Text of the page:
From there, the reptilian brain evolved in our reptilian ancestors. It is the seat of aggression, ritual, territoriality and social hierarchy, the most primitive ways organisms learned to deal with ecological stresses. As reptilians evolved into mammals tens of millions of years ago, the limbic system evolved from the reptilian brain. It became the major source for emotions and of concern for the well-being of the young.
Millions of years ago, the cerebral cortex evolved in our primate ancestors. It was in here where the capacity to think, communicate verbally and feel intuitions later formed.
Our capacity to store knowledge then grew immensely. Our cerebral cortexes were filled with up to as many as a hundred billion cells called neurons, microscopic electromagnetic switching elements, many of which formed thousands of connections with their neighbours. This made something like a hundred trillion neural pathways across the cerebral cortex, each carrying the potential to hold one bit of information. This is perhaps the number of bits of information that can be stored in a brain; the equivalent of twenty million books of knowledge.
As the amount of information storage that our species could handle grew, it needed an efficient way to process and filter all this information to use appropriately when dealing with environmental changes.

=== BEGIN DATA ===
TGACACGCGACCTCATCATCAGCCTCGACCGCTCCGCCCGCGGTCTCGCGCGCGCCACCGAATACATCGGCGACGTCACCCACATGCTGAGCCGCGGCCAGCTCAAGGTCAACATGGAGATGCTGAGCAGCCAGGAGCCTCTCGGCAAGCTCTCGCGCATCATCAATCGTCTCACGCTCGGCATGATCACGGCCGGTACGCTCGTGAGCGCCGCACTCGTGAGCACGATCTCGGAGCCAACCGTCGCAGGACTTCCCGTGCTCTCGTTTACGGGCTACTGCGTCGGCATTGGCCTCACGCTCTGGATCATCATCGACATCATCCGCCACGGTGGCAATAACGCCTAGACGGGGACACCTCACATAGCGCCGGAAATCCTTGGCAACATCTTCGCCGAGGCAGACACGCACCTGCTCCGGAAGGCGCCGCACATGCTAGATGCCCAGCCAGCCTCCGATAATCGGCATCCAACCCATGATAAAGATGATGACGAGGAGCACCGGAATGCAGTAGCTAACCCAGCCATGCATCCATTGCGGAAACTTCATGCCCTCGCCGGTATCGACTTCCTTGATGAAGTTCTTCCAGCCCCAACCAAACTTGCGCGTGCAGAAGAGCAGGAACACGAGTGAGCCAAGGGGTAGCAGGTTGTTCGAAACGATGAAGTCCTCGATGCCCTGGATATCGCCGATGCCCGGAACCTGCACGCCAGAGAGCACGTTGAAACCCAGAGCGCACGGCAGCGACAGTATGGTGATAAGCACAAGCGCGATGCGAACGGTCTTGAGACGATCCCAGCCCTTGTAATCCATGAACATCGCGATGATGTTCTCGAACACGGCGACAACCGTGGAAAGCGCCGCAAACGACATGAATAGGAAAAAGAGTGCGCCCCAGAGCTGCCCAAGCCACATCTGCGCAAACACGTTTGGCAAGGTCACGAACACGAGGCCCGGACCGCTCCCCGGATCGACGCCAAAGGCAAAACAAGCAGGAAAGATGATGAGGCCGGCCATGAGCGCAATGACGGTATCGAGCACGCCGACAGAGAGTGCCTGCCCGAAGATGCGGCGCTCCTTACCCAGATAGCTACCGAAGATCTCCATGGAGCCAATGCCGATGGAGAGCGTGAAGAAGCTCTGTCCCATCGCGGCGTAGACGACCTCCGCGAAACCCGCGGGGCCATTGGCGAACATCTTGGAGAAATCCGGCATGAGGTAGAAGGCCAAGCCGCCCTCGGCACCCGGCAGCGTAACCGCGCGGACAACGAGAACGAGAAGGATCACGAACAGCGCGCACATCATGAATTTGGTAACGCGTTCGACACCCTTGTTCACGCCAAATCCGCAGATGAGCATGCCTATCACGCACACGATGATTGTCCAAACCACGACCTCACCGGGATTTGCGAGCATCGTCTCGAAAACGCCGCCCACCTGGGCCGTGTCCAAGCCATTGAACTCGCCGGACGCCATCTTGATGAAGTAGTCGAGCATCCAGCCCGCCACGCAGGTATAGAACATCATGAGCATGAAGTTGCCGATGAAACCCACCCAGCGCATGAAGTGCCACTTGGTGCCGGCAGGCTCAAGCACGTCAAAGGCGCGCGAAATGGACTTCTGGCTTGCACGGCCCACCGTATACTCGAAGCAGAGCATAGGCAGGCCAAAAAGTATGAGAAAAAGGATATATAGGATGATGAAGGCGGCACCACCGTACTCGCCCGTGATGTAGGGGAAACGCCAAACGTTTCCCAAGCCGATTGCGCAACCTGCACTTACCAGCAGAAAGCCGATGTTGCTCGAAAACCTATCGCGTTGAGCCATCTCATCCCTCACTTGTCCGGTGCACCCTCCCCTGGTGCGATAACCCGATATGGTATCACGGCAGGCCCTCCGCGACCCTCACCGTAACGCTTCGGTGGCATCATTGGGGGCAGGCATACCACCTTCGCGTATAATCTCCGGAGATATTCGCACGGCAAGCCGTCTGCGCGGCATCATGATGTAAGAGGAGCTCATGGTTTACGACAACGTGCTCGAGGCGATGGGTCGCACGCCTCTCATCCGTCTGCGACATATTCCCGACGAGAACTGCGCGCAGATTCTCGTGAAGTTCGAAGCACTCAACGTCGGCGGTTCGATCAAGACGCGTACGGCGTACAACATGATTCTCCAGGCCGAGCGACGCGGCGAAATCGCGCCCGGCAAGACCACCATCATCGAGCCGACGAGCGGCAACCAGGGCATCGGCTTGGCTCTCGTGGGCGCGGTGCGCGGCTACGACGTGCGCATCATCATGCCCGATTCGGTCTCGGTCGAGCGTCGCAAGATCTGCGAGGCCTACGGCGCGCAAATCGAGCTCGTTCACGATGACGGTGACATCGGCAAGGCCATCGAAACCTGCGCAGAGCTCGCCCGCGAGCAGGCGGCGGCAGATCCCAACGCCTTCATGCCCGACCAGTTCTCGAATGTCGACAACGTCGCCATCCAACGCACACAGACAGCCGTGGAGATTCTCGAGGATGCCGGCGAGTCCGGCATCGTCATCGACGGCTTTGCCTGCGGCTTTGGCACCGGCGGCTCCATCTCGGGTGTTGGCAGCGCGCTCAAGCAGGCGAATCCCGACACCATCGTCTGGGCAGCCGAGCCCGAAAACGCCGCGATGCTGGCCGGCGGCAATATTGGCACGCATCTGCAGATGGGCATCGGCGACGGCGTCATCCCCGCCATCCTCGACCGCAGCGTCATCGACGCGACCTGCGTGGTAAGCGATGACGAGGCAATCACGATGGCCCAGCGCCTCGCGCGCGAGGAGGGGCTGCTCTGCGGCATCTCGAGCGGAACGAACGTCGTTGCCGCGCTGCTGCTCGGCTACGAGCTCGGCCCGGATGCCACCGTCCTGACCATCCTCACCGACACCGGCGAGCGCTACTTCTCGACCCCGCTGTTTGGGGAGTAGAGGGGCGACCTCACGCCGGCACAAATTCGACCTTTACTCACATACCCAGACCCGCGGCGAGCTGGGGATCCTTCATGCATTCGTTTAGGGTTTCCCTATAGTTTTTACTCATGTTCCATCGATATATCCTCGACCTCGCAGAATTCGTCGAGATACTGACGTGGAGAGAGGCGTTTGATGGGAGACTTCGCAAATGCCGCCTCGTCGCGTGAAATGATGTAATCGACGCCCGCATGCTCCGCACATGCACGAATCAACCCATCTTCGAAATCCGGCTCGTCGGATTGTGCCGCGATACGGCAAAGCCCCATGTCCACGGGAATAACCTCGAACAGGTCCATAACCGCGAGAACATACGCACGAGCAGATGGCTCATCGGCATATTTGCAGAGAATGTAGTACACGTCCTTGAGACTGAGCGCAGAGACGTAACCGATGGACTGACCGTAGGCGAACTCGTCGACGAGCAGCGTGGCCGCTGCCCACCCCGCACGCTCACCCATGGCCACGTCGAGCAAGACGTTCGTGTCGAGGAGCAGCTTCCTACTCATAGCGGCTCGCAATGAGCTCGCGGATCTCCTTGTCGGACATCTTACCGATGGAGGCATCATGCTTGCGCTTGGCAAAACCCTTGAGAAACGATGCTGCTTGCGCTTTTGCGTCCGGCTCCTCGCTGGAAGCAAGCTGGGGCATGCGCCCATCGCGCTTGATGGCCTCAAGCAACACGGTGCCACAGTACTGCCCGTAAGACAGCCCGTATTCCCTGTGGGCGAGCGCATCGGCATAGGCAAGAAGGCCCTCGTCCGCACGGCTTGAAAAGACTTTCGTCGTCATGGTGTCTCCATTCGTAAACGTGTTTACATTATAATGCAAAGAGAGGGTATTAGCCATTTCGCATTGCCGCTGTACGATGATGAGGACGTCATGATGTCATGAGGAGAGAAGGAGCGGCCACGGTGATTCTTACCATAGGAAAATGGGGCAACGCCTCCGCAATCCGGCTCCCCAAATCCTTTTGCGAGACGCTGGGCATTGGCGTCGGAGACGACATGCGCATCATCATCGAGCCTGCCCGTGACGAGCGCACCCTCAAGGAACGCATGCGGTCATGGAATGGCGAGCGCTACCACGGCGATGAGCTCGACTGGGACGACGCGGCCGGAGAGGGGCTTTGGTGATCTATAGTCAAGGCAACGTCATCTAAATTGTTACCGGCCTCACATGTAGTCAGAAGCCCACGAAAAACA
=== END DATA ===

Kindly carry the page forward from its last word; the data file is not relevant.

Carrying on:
The most efficient way to do this would have been through the development of memory and cognition. As the brain’s ability to store bits of information developed, so did its ability to draw from these bits of information and use them to inform decisions it needed to make in the present.
This would result in the faculty of consciousness, the ability of the brain to command itself, perhaps one of the greatest evolutionary tools. If a brain could be compared to a computer, it would be as if the computer developed its own user profile and were able to consciously command itself using all the bits of information stored in its hard drive.
As information about the environment flowed into the brain from the body’s sensory organs, an entity would sit there ready to process the information in order to determine how to respond within seconds. It could also communicate with other entities and better disseminate information across groups of people. Now that’s efficiency.
The development of external storage systems
But how could we make use of the storage potential of the brain? As Seneca rightly pointed out, there is too much about the world around us to learn in one lifetime. To increase efficiency of information accumulation, humans needed to generate a massive external storage system to store all the information they picked up in their lifetimes, to span across generations and distances.